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I did live art at a listening experience/album debut for a Chicago Rapper named Ibra & it was pr

The palette, heavy from years, (no exaggeration, I mean years) of used and unused paint, was unsteady in my hand. The palette was unsteady because my hand was unsteady. And my hand was unsteady because although I was concentrating on the dampened canvas in front of me; I could feel the eyes of strangers watching my brush, stroke by stroke.

Painting with erratic hands is an ambitious challenge. Painting with steady hands is an ambitious challenge… Painting is an ambitious challenge.

… and I was painting in front of people.

You know what the problem is with painting in front of a curious crowd of people? There is no confidentiality of the artist’s true identity. In my home, I can get irritated, soaked in frustration, and so enraged, I chaotically cover my work in thick black paint, hoping for a refreshing and inspiring clean slate. When I’m desperately within my painting, wandering in the colors dyed on my brushes, happening to stain my hair and skin with the pigments on my palette, I’m hidden, comforted by my seclusion.

“Hey, Brie, you gotta little paint on your forehead, and chin, and also thigh.”

This post appears to negatively frame the events of my FIRST EVER incredibly, incredible Live Art Show… But, that is not the case. It is just a sincere discovery of my vulnerabilities whilst


Here’s my confession…

I rolled up to the event in a tightly organized, almost formulaic suitcase full of art supplies. My palette knives were squeaky clean and organized by size. My paint stacked beautifully in a plastic container, and the towel I use for drying brushes folded precisely on top. My hair was even straightened and tucked behind my ears, unusual to the truly massive and curly bun that routinely sits on my head.

That tidy and beautifully organized suitcase may be vital to preparation but has no honestly in my production.

The more I piled paint onto the canvas, the colors mixing hypnotic and melodic, the more I eased myself into the comfort of my of my usual mess. Soon there were crushed water bottles and Sprite cans scattered around my easel and paint tubes falling onto the floor. I was soothed into my true identity: Klutzy girl with manic eyes, unconsciously wiping wet brushes on the thighs of her pants, tripping over the tubes of paint dispersed across the floor, and spending minutes looking for brushes hidden behind her ear.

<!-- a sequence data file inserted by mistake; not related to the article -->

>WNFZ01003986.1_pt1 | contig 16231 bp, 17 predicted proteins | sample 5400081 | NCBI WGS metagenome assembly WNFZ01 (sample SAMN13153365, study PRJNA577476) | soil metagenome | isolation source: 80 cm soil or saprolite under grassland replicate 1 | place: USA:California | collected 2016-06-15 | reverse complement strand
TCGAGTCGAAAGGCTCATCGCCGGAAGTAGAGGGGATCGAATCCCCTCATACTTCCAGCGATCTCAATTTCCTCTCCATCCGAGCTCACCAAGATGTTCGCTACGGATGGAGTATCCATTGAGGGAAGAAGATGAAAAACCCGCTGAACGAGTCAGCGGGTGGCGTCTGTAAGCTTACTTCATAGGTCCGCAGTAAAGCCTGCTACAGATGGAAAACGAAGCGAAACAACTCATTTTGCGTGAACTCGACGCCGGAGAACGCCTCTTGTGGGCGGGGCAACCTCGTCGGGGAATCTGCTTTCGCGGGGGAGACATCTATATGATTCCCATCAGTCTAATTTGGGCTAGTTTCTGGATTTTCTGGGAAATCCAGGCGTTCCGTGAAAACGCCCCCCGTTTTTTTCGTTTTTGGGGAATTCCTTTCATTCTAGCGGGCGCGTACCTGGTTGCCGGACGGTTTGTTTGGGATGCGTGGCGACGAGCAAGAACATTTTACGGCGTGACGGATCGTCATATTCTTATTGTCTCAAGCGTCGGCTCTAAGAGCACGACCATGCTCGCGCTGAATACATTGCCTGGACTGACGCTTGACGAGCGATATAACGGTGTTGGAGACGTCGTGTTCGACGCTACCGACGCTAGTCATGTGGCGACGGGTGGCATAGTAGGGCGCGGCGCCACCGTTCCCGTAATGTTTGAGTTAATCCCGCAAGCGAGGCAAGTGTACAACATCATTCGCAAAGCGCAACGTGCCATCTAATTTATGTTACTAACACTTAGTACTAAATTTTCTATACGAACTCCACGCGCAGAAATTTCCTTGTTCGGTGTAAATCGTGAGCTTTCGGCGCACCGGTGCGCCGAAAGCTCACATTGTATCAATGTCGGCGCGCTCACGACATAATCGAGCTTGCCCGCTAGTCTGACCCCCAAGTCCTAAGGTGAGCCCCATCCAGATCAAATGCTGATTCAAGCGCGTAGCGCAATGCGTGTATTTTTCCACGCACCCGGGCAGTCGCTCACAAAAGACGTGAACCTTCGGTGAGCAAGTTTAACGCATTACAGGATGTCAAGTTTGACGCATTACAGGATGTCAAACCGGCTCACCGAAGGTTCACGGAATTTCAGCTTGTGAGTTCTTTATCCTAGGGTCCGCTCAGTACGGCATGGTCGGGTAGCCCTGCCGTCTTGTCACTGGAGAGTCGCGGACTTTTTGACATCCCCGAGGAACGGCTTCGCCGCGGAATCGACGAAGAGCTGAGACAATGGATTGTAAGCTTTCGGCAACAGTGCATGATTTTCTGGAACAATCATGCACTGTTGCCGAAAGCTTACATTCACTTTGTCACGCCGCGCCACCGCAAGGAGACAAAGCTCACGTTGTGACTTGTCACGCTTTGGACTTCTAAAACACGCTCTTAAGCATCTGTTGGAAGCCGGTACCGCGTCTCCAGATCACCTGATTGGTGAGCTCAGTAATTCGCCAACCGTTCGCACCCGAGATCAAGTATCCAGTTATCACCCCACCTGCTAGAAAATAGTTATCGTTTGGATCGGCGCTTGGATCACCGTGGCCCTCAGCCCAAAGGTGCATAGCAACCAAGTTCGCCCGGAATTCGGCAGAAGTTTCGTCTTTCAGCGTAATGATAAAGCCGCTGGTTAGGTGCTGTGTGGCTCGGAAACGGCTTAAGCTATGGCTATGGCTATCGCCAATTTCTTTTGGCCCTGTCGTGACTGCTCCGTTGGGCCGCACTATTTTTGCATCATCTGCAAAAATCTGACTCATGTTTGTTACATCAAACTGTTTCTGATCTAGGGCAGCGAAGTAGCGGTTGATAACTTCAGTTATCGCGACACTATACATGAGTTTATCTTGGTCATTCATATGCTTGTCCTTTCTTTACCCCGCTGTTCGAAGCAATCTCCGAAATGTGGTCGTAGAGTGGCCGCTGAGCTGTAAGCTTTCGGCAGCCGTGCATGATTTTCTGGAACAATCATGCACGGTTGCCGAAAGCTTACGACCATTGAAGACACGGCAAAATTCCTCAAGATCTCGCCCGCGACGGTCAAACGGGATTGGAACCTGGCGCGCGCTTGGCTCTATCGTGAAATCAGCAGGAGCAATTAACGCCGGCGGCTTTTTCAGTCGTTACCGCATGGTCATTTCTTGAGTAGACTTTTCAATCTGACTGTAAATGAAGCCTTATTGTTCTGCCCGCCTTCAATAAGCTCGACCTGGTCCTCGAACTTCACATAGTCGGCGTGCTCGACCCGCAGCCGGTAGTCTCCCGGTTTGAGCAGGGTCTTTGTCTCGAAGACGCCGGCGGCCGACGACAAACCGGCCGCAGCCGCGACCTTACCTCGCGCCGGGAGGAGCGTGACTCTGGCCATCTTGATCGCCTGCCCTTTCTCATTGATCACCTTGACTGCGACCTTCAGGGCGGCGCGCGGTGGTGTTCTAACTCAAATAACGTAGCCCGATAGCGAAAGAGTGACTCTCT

The suitcase was preparation; the disarray was my brain at work.

As people approached, pulling me in and out of the enchanting focus of my labor, asking me about my work, with a surprising interest, I began to gain confidence.

Their questions were genuinely enthusiastic. And the more questions I was asked, the more I understood what I was painting, and why.

The interest from the audience gave my painting a bigger purpose. It involved their voices and conversations. When I met new people with a handshake, their energy was transferred into me, which was then transferred into the painting. When they talked to me, they changed the pace of my hand. My brush danced with their commentary, begging to respond. The audience became a part of the journey, part of the brush strokes.

I don’t get the privilege of interest in the privacy of my apartment. Painting in seclusion allows me the privilege of overthinking, over-examining, and over criticizing. At the show, there was thinking and examining and criticizing but in a way that made my painting breathe.

What was this painting??

The painting subjects the event’s main attraction Ibra. He’s 19, he’s young. He spends the first part of his day dreaming, and the second part of his day creating. He hasn’t found his power yet, but he knows pride, he trusts his path, even if he doesn’t know here it’s going. And in the darkness of the world, he leads a class of young poets with dreams as big as his, with voices that matter.

Photos at event by :

Marisa Savegnago @sdesign217

Sydney Rinehart @squidfishious

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